Spanish bailout relief rally loses momentum
A bailout of the Spanish banking system agreed by the other eurozone constituents over the weekend was welcomed by financial markets this morning. European stocks were up around 2%, with the Spanish IBEX initially up over 6% and their sovereign bonds rallying with the yield reducing to around the 6% level, following the availability of up to €100 billion to shore up its banking system. Madrid suggested it will specify exactly how much it needs once independent audit reports on its banks are received next week. The money will be provided from the European bailout funds, the current EFSF or its imminent replacement the ESM, to the Spanish government’s bailout fund FROB, which will then direct funds to the banks as required. The origin of the funds is important, as if it is from the former fund, the EFSF, Finland have already stated they would want collateral.
There was also decent Chinese data out over the weekend, which was a relief given the Chinese rate cut late last week that many commentators suggested was pre-emptive of disappointing data. Whilst the trade balance and retail sales were not as bad as anticipated, they did indicate a slowdown.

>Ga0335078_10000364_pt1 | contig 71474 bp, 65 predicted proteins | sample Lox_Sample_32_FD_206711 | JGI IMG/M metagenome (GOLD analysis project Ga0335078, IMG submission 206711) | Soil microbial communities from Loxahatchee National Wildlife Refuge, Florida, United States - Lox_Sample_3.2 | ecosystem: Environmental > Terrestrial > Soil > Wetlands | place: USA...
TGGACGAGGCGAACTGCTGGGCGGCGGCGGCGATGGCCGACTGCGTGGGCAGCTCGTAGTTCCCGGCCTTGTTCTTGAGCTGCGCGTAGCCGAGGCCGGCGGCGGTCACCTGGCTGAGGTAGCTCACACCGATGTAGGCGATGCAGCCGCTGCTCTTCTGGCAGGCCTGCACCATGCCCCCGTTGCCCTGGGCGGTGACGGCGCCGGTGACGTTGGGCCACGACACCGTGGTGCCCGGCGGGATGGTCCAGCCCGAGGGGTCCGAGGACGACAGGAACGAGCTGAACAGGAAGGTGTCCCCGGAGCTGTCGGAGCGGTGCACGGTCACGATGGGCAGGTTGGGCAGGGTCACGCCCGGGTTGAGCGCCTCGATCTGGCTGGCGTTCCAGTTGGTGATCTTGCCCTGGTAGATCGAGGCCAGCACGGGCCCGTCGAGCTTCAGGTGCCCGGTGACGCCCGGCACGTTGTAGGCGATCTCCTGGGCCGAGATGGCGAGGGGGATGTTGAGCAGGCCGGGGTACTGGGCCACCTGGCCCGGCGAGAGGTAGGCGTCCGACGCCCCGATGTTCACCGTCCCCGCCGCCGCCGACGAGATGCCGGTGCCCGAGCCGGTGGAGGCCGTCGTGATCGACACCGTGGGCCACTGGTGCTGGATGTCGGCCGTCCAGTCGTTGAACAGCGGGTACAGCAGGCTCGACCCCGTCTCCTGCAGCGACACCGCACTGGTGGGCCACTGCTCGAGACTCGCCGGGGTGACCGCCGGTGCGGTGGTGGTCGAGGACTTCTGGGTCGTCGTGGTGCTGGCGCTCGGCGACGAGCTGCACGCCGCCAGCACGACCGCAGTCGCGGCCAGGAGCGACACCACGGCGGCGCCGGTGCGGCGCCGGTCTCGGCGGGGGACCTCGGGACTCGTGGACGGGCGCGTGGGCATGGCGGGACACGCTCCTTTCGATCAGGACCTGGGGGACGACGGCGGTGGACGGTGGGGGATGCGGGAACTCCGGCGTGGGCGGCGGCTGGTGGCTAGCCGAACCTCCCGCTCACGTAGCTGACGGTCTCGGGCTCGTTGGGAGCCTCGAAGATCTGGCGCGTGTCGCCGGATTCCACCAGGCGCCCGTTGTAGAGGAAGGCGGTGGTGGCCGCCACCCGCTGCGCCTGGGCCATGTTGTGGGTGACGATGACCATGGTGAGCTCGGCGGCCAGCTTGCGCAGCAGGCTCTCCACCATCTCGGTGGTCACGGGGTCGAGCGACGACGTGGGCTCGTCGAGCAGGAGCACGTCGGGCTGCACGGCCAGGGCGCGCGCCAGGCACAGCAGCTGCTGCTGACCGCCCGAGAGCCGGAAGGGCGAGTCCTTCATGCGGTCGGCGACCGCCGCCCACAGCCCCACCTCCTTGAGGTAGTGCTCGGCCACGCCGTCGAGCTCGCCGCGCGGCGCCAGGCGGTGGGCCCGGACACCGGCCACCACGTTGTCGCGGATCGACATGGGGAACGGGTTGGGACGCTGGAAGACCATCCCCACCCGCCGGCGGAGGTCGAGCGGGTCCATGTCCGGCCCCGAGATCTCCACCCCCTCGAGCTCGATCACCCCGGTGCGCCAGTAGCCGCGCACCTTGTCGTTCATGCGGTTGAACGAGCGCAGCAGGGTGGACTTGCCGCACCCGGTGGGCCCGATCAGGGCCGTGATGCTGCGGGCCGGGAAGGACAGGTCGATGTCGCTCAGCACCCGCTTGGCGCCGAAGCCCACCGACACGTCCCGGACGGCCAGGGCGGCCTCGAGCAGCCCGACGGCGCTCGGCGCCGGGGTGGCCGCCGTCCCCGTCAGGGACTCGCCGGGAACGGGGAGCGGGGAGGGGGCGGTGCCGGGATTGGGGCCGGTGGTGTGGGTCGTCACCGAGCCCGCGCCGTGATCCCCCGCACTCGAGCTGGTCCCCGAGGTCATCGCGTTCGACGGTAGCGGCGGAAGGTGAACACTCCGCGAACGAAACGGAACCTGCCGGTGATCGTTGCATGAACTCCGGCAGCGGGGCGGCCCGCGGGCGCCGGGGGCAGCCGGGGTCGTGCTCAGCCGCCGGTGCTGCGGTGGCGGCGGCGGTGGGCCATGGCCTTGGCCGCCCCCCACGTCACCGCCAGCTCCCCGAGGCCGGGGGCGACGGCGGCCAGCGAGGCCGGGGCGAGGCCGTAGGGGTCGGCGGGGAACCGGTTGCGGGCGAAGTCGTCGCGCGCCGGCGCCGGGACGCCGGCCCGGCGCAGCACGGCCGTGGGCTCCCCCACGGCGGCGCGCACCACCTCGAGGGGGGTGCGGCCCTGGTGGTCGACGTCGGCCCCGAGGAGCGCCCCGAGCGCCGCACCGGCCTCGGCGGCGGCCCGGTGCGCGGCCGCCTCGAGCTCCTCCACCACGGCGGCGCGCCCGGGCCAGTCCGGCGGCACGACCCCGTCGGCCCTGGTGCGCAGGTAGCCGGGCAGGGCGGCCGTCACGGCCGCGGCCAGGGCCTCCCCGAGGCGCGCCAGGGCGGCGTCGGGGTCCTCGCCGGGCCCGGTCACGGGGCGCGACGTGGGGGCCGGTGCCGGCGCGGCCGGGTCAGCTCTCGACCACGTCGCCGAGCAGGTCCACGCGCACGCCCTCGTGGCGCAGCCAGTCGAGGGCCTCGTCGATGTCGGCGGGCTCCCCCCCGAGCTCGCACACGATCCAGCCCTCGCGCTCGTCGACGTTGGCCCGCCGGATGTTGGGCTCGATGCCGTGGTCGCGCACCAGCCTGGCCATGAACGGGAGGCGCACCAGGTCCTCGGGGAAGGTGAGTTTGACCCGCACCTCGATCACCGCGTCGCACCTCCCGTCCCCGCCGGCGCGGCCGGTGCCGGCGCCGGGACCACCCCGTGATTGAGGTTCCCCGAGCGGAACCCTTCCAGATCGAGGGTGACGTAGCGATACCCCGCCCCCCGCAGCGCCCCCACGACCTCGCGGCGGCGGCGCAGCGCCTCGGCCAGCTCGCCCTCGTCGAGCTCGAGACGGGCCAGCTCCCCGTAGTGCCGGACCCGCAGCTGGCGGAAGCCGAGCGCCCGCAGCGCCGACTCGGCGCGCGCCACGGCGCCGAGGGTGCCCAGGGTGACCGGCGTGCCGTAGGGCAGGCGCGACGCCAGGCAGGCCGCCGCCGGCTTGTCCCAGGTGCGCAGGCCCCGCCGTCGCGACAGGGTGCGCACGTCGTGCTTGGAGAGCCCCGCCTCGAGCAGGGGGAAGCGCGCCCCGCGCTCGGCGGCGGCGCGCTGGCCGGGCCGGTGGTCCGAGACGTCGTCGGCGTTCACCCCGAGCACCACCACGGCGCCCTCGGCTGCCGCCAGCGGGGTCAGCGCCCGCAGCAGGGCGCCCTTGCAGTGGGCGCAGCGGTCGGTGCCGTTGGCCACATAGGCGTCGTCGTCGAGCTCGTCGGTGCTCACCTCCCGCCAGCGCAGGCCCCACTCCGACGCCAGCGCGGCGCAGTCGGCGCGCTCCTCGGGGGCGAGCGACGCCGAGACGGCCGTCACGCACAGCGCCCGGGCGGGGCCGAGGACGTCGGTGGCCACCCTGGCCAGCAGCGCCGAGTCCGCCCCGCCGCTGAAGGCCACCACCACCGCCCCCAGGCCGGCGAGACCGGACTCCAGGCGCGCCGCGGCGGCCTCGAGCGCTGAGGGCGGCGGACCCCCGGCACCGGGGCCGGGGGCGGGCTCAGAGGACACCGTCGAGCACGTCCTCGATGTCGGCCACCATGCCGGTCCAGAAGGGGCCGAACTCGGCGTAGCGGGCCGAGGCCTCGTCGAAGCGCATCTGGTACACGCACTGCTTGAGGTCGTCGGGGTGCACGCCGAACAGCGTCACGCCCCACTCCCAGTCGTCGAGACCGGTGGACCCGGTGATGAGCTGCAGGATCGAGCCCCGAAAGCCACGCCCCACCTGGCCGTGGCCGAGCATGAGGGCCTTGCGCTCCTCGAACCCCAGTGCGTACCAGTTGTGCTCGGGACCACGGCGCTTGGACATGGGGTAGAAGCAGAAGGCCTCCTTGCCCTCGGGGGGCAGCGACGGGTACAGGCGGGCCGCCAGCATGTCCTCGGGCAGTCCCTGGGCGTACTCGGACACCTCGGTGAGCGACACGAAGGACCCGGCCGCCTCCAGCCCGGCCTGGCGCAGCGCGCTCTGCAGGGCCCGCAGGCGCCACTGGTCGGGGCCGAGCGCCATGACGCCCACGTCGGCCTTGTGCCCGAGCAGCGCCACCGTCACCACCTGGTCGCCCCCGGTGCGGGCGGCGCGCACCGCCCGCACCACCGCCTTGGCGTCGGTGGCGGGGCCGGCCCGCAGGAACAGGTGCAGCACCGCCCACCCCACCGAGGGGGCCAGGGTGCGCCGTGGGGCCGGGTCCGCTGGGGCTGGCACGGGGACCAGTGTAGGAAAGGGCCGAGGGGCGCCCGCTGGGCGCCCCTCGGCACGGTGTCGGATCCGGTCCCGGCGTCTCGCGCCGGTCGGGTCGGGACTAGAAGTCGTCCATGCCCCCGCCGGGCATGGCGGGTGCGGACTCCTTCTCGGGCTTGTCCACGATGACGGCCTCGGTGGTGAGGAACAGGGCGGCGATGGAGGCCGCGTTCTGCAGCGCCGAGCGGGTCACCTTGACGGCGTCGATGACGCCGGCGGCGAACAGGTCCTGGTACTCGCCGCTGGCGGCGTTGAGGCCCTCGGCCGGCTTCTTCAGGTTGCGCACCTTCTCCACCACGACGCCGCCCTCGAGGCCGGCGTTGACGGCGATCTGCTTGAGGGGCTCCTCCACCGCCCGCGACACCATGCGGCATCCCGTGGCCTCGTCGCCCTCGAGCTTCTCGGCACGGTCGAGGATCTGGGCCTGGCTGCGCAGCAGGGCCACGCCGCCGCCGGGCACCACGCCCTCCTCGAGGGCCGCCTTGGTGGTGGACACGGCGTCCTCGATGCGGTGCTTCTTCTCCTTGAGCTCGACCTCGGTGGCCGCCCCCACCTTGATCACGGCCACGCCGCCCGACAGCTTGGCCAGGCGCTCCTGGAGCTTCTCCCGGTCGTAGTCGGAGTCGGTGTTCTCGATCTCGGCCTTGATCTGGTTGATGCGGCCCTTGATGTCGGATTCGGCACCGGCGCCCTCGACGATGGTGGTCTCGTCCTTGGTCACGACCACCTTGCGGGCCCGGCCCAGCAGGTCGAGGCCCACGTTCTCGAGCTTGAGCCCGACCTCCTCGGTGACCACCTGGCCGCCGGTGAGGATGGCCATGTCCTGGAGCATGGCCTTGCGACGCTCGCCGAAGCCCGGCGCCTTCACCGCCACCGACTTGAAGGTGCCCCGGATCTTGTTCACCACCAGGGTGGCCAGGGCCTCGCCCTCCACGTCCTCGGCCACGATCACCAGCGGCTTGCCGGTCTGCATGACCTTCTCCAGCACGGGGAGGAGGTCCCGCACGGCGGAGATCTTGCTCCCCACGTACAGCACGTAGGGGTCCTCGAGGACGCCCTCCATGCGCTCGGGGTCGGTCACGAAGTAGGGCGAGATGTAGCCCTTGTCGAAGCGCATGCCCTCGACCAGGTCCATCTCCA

As the day progressed however, the relief rally appeared to fizzle out, possible as a result of attention turning to the Italian economic situation, or the upcoming Greek election on the 17thof June. Equities gave up most of their early gains, as did the euro and Spanish bond yields ended the day closer to 6.5%.
The Spanish Ibex actually finished the day down 0.5%, with the FTSE 100 marginally lower (0.05%) at 5432. The DAX managed to hold on to its gains, and oil was up nearly 5% at $102.8/bbl after the OPEC chief hinted that the organisation may take steps to reduce the glut in oil market.
This was posted in Bdaily's Members' News section by James .
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